Last week, I wandered down to the Halse village plant sale in the hope of finding some strawberry plants to bulk up my fruit bed. Luckily for me, the gardening club had grown a few, so I happily snapped them up, together with some leeks, beetroots and peppers (plus a couple of bonus slices of cake) for less than a tenner.
As I walked home, basking in the satisfaction of grabbing a bargain, I began to think about buying seedlings rather than sowing them myself. The seedlings were ready to go in the ground, a job I could do in just a few minutes. It would all be very quick and easy which frankly, suits me down to the ground right now!
Later on, I started to write a blog post about the pros on cons of buying versus sowing yourself, but this soon turned into a big, long post. So I’ve split it into three, and here’s the first part: 6 advantages of buying seedlings.
On my way to work on Monday, a house I passed was giving away rhubarb for free. As a rhubarb-loving man currently devoid of a rhubarb patch, this was a very bright start to my week.
Rhubarb is a very valuable and delicious crop, so to be giving stalks of it away for free means you must be swimming in the stuff.
It seems odd to be considering gluts bang in the middle of the hungry gap, but then again, gluts need thinking about early if we’re going to be ready to deal with them effectively.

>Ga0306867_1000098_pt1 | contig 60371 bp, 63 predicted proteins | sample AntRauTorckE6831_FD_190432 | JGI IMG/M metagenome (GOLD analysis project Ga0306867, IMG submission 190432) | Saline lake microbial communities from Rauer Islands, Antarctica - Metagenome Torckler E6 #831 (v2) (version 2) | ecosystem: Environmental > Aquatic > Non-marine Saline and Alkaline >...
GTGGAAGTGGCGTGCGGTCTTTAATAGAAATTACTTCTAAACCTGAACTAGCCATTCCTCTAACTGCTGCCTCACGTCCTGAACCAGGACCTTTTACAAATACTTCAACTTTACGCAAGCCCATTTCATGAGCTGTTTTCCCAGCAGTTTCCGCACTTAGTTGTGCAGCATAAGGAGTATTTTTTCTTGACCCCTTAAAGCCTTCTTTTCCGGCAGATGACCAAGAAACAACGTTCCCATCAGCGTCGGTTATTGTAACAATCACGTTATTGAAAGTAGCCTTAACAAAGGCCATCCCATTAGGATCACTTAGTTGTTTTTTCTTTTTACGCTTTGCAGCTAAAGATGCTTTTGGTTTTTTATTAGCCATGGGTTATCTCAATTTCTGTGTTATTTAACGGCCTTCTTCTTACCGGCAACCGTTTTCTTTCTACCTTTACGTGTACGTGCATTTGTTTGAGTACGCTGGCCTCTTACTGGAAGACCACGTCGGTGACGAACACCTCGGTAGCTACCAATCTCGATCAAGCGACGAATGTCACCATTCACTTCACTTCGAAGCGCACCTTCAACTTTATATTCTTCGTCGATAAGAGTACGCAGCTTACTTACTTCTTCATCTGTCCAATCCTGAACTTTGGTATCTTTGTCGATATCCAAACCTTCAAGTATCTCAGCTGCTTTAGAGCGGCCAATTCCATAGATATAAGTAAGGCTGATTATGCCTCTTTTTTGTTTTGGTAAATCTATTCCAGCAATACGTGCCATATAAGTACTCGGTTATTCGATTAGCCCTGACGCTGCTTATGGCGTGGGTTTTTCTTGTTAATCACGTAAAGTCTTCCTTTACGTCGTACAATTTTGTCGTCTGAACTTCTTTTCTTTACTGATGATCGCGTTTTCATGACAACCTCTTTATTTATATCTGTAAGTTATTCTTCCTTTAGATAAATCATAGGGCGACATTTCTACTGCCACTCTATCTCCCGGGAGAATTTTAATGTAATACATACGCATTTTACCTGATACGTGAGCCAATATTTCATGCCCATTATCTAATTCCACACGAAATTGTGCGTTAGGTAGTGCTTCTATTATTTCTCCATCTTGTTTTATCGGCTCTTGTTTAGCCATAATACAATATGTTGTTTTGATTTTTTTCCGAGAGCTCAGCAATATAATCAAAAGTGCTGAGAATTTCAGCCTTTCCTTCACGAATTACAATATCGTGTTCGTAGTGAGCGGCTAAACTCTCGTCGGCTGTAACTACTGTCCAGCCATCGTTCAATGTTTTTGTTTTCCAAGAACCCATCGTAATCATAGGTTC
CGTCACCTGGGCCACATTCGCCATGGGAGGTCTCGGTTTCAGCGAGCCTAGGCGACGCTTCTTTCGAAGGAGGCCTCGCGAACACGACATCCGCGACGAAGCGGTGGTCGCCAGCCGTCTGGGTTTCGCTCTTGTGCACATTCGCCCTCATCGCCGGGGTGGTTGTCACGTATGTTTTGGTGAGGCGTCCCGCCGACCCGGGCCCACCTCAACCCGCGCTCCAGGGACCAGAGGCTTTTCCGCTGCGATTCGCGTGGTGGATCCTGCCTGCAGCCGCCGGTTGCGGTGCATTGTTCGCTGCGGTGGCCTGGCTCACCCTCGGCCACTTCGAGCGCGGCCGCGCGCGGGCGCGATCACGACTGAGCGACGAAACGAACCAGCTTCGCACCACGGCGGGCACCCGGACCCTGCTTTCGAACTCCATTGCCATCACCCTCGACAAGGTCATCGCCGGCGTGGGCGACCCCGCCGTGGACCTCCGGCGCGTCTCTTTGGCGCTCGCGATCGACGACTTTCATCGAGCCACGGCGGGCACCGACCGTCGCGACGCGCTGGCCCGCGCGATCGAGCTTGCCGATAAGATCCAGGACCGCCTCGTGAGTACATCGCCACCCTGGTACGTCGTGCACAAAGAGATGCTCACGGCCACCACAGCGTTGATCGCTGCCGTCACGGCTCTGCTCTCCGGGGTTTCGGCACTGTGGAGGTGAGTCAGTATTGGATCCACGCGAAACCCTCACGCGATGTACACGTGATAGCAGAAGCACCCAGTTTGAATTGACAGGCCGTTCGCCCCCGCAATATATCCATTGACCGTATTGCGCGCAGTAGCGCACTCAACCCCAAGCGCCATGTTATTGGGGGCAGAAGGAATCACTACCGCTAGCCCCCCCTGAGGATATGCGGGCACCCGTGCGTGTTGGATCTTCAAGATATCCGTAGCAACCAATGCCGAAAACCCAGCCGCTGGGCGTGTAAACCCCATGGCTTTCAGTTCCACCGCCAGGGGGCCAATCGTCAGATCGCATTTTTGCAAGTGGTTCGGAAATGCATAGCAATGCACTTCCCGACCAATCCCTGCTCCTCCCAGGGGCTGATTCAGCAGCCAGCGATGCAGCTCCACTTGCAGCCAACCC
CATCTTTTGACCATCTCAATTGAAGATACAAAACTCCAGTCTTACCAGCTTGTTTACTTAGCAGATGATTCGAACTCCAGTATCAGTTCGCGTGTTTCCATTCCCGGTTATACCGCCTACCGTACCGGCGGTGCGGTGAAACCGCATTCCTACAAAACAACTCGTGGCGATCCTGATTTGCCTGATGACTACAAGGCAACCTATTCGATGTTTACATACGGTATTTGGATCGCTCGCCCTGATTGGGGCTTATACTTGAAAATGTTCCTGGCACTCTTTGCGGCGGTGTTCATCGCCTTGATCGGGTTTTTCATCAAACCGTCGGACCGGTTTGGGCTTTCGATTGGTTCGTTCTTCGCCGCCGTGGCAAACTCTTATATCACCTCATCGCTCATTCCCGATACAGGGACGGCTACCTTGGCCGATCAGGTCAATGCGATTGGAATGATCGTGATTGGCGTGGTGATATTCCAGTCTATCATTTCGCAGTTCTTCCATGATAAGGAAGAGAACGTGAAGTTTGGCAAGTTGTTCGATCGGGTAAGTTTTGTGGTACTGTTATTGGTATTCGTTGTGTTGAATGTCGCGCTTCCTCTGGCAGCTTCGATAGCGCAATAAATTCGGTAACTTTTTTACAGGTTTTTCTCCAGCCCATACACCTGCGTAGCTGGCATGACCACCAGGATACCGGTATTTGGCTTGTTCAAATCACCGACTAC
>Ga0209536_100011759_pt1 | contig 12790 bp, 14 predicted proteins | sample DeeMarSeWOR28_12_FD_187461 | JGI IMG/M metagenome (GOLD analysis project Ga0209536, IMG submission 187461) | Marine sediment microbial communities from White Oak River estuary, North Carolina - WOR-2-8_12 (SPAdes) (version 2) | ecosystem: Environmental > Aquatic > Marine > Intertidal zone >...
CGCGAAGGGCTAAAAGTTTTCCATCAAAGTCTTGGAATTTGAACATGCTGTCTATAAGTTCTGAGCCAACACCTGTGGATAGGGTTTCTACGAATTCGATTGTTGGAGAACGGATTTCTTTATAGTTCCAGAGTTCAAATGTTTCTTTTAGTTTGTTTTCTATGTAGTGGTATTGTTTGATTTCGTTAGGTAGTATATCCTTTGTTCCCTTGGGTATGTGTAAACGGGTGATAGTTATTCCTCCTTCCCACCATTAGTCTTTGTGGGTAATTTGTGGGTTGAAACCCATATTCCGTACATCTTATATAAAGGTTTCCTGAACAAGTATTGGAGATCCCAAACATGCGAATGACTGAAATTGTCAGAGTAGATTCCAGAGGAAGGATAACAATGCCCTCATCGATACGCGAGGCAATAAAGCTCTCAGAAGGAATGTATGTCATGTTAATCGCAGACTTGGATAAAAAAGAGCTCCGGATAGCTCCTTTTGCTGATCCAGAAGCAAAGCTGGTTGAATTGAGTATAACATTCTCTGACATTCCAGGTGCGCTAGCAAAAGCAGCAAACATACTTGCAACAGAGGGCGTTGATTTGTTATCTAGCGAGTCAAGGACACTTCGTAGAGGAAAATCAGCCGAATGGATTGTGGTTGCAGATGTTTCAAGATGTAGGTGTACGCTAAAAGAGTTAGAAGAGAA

The endless courgettes will be upon us in the blink of an eye, so here are 6 things to do with your gluts, and remember, try to avoid on the fly glutting if you can!
I’ve posted several times excusing the relative inactivity on the blog recently, blaming factors including our relocation to Somerset and fatherhood. However, I can now reveal the main reason:
Vegetable Growing – A Money Saving Guide, by me, Jono Stevens, in shops May 4th or available to pre-order on Amazon now.
I’ve uploaded the introduction to give you an idea of what’s in the book, and should your interest be sufficiently spiked, you can download it by clicking here.